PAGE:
It is suggested that leopard geckos think and feel the same way, so approaching them from the front on an even level to them is less intimidating and can reduce the occurrences of aggression.
Something else to keep in mind is the way that you have the enclosure decorated, particularly when it comes to places of shelter. How many hides do you offer your leo?
It is recommended to provide at least 3 hides for your lovely leo, with one on the warm side, one on the cool side, and one in the middle (to act as a humid hide). Without enough options, your leopard gecko may be turning to aggressive behaviors because she feels too exposed in her enclosure.
This ongoing, daily stress of feeling vulnerable to potential threats can wear down your leo just like it would us! We all want a place to hide away that makes us feel safe and sheltered, so never sleeping soundly because of that continuous exposure is bound to create some irritability and tension, ultimately leading to aggression.
Reason 3: Breeding Season
In the wild, leopard geckos experience their breeding season run from January through early August, even occasionally lasting until September. That is a long time! Now, even though our leos were bred in and live in captivity, they still can experience their own breeding seasons too.
For the most part, your leo should experience slight behavioral changes that come with ovulation and searching for a partner to mate with.
Both sexes can get territorial and aggressive, so don’t count one or the other out!
Females can show aggression while they lay eggs as they are protective over their little ones and will do whatever is necessary to keep them safe (whether laying infertile eggs or not). Look for signs of ovulation in your leo to tell if this is the reasoning behind her erratic behavior.
Males, on the other hand, may not be protective over a clutch of eggs, but their hormones are changing during this period, causing them to be placed in overdrive to find a female! They will become significantly more territorial and aggressive to assert themselves as the best candidate for a female to mate with.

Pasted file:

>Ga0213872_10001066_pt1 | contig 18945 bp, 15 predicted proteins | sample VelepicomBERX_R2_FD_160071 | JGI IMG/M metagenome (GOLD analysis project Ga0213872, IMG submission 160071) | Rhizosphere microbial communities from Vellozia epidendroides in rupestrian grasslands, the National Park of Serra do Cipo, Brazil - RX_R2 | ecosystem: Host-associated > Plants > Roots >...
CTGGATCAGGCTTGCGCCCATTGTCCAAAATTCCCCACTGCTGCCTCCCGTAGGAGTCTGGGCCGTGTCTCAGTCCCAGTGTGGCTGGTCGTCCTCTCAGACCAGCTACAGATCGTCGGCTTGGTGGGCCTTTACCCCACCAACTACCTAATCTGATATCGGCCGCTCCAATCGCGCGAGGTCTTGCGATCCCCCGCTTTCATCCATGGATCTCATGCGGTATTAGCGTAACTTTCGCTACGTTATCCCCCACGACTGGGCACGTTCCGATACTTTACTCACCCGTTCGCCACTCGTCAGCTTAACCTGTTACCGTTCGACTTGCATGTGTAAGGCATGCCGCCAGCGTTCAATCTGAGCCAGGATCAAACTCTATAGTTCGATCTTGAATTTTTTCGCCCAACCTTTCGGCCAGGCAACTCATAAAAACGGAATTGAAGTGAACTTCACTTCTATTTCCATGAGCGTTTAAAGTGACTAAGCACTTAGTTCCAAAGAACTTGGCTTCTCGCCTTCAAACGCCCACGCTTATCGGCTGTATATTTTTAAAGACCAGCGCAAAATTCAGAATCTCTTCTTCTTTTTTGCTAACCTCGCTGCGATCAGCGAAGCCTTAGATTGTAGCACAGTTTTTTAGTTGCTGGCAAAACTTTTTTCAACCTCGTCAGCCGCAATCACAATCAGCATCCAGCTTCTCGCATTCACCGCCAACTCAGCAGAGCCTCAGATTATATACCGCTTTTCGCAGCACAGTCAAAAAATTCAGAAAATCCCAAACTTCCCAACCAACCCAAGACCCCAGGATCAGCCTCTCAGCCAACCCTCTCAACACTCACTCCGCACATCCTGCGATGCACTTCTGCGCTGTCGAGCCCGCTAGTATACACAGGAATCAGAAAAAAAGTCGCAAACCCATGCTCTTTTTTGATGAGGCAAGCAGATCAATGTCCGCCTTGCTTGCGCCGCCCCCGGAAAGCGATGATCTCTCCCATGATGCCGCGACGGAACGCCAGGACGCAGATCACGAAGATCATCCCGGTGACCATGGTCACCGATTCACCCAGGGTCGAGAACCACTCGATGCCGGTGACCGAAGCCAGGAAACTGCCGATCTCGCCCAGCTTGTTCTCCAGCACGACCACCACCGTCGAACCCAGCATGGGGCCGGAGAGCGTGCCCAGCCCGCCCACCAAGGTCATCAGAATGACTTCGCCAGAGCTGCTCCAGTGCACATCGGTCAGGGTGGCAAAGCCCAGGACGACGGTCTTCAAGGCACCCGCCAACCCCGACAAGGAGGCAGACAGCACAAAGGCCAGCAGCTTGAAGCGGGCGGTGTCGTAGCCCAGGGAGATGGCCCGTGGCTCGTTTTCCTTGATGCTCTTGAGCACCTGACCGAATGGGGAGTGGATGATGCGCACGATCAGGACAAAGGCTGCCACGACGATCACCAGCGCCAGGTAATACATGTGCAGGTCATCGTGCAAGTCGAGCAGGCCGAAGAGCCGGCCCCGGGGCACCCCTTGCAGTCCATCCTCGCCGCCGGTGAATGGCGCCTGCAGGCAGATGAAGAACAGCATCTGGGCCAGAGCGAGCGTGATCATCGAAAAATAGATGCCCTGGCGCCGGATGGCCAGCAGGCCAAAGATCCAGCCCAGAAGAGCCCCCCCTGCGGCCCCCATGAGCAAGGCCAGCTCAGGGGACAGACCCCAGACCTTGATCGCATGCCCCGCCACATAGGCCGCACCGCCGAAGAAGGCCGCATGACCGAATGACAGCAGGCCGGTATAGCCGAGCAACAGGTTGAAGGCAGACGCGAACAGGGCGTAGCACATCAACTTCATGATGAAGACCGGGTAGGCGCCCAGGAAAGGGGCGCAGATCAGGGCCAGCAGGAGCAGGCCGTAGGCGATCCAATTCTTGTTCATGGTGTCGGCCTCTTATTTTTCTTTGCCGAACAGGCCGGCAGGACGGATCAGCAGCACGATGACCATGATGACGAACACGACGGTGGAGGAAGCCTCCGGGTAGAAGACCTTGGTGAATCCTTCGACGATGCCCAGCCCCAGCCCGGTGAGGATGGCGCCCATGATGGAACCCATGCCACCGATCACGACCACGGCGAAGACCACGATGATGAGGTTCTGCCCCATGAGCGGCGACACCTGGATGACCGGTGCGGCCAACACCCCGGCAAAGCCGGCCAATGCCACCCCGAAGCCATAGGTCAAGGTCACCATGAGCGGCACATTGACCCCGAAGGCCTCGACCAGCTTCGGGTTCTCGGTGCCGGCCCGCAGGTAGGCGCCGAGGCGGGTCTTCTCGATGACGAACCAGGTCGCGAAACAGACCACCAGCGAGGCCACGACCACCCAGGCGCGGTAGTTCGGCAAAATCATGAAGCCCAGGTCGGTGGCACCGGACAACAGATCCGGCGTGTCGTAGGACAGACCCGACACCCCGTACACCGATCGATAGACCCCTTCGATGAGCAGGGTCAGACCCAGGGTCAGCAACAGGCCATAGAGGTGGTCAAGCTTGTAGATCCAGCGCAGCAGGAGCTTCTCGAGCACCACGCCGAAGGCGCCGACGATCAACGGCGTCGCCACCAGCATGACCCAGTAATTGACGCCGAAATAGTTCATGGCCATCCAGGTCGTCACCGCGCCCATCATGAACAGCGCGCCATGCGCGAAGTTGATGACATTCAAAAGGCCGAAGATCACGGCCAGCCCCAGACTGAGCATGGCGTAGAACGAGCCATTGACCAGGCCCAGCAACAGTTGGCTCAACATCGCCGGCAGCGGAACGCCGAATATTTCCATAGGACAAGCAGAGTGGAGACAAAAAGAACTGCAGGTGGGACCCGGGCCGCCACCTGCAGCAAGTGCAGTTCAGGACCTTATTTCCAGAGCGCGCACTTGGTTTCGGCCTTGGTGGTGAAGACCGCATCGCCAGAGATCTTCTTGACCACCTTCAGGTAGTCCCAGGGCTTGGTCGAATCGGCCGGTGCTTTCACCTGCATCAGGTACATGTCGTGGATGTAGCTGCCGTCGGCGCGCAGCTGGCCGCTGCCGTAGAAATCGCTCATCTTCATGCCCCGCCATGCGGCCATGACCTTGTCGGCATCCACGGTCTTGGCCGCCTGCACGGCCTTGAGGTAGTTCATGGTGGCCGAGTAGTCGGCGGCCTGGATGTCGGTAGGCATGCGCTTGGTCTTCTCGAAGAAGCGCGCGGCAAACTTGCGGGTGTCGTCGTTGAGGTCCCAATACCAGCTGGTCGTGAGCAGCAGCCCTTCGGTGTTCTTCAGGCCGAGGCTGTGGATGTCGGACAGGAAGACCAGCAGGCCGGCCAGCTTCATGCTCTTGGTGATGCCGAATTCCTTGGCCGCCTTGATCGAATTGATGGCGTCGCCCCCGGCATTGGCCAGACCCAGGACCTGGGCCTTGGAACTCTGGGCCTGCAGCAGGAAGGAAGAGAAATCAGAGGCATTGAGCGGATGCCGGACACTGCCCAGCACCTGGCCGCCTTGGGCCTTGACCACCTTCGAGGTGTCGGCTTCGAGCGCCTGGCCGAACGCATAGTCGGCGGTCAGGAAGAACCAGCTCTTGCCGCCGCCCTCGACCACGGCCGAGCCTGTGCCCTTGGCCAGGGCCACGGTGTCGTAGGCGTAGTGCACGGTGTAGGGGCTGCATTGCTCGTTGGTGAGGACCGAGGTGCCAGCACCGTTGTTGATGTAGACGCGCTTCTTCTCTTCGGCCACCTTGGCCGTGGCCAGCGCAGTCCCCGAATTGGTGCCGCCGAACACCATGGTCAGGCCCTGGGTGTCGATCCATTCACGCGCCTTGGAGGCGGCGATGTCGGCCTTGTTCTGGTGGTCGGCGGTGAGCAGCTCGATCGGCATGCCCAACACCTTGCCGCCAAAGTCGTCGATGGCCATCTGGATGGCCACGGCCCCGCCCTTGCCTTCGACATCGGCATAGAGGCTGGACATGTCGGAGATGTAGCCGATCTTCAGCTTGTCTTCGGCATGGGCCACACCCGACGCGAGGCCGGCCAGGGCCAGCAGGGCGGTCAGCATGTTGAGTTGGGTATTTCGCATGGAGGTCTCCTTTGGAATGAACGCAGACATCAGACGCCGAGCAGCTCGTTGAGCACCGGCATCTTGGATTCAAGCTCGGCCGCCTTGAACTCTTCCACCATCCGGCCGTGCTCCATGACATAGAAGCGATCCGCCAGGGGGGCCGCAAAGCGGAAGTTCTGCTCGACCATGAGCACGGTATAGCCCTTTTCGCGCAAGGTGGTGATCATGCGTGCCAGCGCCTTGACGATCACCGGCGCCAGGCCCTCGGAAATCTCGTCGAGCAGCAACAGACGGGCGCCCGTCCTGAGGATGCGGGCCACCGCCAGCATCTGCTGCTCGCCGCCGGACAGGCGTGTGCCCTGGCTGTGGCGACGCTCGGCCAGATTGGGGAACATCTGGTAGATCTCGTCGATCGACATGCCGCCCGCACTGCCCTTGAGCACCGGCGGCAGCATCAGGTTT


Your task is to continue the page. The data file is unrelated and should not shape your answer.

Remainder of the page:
You’re more likely to see this occurring if you have several leopard geckos at home, but it can still be a possibility even if you have just one.
Reason 4: Your Leo Has A Tankmate
A common misconception for most species is that they’d prefer having a roommate, another family member if you will, just because humans think this way. This couldn’t be further from the truth for leopard geckos!
Highly solitary and territorial lizards, leopard geckos do much better alone, just like their wild counterparts. They’ll find a hide that is just for them, hunt on their own, and shed in solace. You’ll see leos interact with other leos come breeding season, but otherwise, it’s safe to say you’ll find them living solo and prefer it that way!
Now with this said, it is possible to keep two or more female leopard geckos in one enclosure and not have violence. However, instances where peace is kept are rare and only found true for some pairs of females. This is given their enclosure is large enough, that each individual can retreat into their private hide, and they have more easygoing temperaments than others.
The majority of the time, you’re likely going to see territorial aggression amongst the pair or group, whether it be all females, all males, or a mix of females and males. And if left unchecked, it can lead to serious injury or death from the habitual fighting.
This may be misleading considering you could go to a chain pet store and see leopard geckos housed together, but remember, those are babies. As leopard geckos mature, their territoriality also grows with them. So, by the time they are adults, they want no part of another leo standing on their turf and aren’t afraid to make it known using any means possible!